ScottAirPak“We are very pleased that our grant application has been approved,” said Mayor Ed Pawlowski, in reference to the $365,000 Assistance to Firefighters Grant awarded to The City of Allentown for new self-contained breathing apparatuses.  “Nothing is more important than public safety. Since 2006, we have made tremendous strides in improving our firefighting capability and enhancing the safety of our firefighters,” he added.

The funding for the new breathing apparatuses (Scott Air Paks) comes from the Department of Homeland Security and the Federal Emergency Management Agency (FEMA). Out of the 43 Assistance to Firefighters grants awarded by FEMA, Allentown was given the highest allocation.

The air paks are assigned to city fire engines, with each firefighter receiving their own mask. Interim Allentown Fire Chief Bob Kudlak stated, “We are buying 74 of these units. They will be replacing our current 10-year-old equipment. The existing units were compliant with the standards established at that time; since then the standards have been amended in 2008 and 2013. The new units will comply with the standards currently in place. We hope to have these new units in our possession and in service this summer.”

The city has purchased five new fire-fighting vehicles since 2009, including two new engines, one rescue pumper and two 100-foot aerials. Grant funding was secured to install new ventilation systems in every fire station, and the city has purchased the best gear on the market for full body protection; helmets, boots and gloves. In addition, the completely rebuilt East Side Fire Station opened in February.

Interim Chief Kudlak expressed his appreciation for the award, saying, “The Allentown Fire Department is grateful to receive this Assistance to Firefighters Grant. These funds will play an essential role in ensuring that the department is able to purchase upgraded Self-Contained Breathing Apparatuses, which provide breathable air to firefighters while they work to contain a blaze. We thank Senator Pat Toomey for his support of the Allentown Fire Department and for his assistance during the AFG process.”



Golf image 1It’s time to tee ‘em up and putt ‘em down once again.  Mayor Ed Pawlowski will be hosting his 8th Annual Charity Golf Classic next month. The Golf Tournament and dinner will be held on Friday, June 6, at Allentown Municipal Golf Course located at 3400 Tilghman St. in Allentown.

All proceeds from the event will go to benefit Lehigh Valley Active Life, formerly known as Lehigh County Senior Center.

Registration starts at 7:30 AM, with a 9:00 AM 4-person scramble with a shotgun start. Dinner will begin at 2:00 PM, including an Awards and Recognition program.  The tournament includes 18 holes of golf with a cart and a small bucket of balls for the driving range.  Mulligans will be sold at the registration table prior to the start of the tournament. Pot O’ Gold tickets will be available at the registration table as well, and raffle tickets for a variety of prizes will be available throughout the day.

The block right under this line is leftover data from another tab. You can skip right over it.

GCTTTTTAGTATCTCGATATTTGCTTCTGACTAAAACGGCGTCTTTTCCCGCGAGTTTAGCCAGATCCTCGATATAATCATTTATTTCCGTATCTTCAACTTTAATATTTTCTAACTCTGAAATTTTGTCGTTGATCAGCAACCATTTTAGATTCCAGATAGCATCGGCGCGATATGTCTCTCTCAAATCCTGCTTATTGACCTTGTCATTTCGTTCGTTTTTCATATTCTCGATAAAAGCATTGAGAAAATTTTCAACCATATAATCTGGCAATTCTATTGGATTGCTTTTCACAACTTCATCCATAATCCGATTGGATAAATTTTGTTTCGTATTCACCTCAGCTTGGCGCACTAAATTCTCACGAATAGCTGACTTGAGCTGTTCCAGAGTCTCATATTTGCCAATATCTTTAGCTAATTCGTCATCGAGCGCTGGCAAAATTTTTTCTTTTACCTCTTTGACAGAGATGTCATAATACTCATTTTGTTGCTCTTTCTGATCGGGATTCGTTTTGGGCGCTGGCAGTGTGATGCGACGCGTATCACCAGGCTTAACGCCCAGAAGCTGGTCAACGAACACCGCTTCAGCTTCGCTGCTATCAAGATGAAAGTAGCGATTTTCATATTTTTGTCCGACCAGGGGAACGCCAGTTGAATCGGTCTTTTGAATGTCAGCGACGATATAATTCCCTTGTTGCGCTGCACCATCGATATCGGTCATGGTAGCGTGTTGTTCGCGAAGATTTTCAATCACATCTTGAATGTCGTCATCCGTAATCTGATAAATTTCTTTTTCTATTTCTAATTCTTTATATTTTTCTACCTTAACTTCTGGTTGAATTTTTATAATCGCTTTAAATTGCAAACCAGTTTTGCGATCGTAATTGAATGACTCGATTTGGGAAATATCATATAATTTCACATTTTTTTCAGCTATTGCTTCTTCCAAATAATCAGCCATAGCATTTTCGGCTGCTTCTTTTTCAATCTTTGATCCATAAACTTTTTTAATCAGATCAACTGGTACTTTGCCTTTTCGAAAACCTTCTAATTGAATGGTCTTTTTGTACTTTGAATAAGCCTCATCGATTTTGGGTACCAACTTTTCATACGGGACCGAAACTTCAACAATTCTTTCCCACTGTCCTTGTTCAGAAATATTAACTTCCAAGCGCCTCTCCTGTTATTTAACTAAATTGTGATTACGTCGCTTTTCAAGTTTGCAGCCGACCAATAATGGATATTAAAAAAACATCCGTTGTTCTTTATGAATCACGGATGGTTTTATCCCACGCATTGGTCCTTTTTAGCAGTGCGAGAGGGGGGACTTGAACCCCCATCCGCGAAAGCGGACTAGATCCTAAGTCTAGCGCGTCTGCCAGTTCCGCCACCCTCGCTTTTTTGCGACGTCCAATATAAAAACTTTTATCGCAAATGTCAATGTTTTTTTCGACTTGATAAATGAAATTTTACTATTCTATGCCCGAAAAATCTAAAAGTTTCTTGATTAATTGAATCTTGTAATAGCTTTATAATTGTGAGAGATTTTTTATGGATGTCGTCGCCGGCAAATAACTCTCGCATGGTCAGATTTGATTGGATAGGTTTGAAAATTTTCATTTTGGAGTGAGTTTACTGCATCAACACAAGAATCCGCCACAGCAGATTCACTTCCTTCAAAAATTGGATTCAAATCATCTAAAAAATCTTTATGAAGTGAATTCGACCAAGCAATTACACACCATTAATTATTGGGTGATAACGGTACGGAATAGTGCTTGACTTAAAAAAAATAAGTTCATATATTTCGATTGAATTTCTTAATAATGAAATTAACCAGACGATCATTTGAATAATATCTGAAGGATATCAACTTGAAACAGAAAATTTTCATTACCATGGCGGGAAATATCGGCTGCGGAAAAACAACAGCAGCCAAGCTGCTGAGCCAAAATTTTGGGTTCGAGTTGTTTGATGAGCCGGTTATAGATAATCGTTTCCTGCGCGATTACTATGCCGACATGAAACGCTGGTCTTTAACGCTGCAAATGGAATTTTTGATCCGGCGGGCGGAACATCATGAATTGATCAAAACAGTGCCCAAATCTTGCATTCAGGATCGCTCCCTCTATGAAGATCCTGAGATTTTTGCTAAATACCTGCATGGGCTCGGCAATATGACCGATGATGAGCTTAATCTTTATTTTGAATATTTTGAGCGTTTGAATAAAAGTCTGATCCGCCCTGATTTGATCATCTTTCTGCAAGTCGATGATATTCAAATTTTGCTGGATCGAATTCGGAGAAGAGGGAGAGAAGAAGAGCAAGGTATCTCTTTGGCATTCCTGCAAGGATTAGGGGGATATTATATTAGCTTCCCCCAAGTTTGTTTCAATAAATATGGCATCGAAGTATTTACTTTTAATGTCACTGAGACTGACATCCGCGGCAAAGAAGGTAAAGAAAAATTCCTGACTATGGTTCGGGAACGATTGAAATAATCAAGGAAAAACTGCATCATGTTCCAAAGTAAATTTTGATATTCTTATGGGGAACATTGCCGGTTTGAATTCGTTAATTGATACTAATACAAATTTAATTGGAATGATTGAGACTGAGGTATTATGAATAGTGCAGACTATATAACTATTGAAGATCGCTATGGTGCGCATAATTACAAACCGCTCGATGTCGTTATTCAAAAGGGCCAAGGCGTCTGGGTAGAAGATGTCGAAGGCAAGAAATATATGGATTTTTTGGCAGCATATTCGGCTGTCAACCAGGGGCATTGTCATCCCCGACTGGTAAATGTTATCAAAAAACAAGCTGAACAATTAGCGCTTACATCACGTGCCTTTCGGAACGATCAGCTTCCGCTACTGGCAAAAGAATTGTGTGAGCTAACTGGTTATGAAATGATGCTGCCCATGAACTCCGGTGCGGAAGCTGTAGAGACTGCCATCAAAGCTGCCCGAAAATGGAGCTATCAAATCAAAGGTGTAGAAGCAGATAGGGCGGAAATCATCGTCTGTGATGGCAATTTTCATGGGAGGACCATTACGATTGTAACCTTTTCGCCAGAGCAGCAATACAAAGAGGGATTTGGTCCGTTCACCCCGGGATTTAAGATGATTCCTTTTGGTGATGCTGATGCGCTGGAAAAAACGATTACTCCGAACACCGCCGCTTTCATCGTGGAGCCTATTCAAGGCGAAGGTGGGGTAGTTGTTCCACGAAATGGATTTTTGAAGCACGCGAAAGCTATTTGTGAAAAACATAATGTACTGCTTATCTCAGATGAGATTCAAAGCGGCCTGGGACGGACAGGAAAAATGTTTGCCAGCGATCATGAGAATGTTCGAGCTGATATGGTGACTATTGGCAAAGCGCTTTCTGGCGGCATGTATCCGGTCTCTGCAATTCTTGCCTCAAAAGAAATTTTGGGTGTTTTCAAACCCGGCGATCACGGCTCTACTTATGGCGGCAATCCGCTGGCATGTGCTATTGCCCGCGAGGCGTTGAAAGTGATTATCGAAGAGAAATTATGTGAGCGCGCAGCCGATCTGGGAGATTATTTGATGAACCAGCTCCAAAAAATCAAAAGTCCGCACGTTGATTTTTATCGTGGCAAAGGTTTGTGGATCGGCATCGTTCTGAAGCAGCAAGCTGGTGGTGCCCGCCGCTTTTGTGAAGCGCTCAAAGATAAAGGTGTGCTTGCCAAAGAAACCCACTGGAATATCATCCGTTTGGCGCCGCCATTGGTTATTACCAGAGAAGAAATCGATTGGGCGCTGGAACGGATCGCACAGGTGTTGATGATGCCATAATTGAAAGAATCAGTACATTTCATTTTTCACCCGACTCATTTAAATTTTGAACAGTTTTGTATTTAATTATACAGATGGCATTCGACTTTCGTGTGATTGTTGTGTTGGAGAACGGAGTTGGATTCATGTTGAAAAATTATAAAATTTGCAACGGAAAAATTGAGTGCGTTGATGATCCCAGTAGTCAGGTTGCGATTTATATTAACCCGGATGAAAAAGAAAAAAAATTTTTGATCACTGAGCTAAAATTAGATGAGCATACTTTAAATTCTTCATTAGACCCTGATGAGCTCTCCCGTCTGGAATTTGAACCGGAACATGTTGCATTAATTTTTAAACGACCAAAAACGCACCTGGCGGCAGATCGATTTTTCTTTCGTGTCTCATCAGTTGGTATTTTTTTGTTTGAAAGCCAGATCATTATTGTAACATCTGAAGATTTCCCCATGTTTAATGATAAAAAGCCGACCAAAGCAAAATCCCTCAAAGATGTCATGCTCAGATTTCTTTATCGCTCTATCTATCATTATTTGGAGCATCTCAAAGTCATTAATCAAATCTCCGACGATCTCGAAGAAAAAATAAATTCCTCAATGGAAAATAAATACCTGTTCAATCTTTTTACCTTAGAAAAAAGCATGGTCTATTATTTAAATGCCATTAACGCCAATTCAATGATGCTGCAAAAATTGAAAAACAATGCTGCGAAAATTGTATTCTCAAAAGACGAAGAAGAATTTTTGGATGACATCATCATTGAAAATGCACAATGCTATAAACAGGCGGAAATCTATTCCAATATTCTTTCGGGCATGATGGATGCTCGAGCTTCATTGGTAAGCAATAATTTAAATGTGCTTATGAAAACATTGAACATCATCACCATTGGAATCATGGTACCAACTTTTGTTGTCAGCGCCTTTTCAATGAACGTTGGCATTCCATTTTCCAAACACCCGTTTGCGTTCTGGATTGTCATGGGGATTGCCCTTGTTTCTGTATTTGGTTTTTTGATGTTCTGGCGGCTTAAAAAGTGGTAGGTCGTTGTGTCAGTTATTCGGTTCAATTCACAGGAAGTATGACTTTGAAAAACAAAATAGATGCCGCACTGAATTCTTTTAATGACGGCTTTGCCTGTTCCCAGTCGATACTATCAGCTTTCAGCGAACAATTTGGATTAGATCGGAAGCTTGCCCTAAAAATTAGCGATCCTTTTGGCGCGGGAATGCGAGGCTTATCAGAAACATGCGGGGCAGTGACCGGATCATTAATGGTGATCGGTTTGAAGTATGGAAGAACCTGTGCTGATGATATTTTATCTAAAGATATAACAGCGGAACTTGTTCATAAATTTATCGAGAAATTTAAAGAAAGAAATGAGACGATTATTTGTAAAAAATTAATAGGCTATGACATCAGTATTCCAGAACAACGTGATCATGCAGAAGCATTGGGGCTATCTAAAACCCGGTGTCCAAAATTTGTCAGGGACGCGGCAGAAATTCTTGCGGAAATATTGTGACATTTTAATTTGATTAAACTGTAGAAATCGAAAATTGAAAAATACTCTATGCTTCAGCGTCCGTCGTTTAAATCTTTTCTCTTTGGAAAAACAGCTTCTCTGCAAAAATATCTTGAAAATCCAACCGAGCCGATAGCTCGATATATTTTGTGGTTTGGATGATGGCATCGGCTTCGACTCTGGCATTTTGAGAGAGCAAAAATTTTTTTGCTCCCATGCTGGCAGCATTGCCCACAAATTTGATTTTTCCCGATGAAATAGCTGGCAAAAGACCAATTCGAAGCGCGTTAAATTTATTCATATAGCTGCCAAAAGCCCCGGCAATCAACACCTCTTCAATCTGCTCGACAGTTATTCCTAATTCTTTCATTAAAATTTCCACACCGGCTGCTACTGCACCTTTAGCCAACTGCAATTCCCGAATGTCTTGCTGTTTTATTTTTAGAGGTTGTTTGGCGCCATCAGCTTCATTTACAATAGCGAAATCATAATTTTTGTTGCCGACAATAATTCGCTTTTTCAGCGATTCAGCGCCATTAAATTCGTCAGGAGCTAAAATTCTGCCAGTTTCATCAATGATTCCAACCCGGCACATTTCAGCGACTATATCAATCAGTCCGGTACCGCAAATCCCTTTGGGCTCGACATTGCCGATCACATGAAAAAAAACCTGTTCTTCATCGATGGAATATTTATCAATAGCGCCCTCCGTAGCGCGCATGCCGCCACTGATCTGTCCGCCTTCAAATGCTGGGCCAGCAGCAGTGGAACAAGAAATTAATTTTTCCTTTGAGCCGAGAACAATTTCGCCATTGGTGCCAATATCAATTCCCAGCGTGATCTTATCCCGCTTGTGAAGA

The Prize for first place includes the engraving of the winning team’s name onto the Mayor’s Cup.  In addition, the Hole in One Prize will be awarded, which is an 8-night trip to the tropical island of Maui.

There are several levels of sponsorship for the event, as well as the opportunity to donate prizes. Please contact Diane Nolan at,, or 610-437-3700 with any questions on sponsorship or donations.

The deadline for entry to golf is June 1, 2014.  To register, please email Richard Warner at  for registration forms.



OLYMPUS DIGITAL CAMERA Bob Kudlak took the oath of office recently as interim fire chief in the City of Allentown during a ceremony in City Council Chambers. “I have always been impressed by the passion and commitment Chief Kudlak has shown in the daily fulfillment of his duties,” said Mayor Pawlowski. “He is the recipient of many awards and citations. They are ample evidence of the time and energy he pours into his job.”

Kudlak has had an impressive journey from his beginnings in the Allentown Fire Department to his current position. A second-generation firefighter for the City of Allentown, Kudlak joined the department in 1986, and in 2005 was promoted to the position of Fire Marshal. In 2007 he became Captain of Public Affairs, and the following year was promoted to Captain of Fire Marshals.

Later that same year, he was promoted to Deputy Chief of Operations, which placed him as the second in command of the department. Among other duties, the Deputy Chief of Operations supervises and evaluates assistant chiefs, battalion chiefs, captains, lieutenants, fire marshals and firefighters assigned to the division as well as being responsible for all personnel and apparatus assigned to the department.

In addition to his promotions within the department, Kudlak has received various Departmental Awards and numerous Unit Citations. The Pennsylvania State House of Representatives, U.S. Congress, and the U.S. Senate have recognized him for his accomplishments. The 27-year veteran of the department has also worked with the Lehigh Valley Hospital Burn Prevention Foundation, and is certified in the Juvenile Fire Setter Prevention Education program for the city.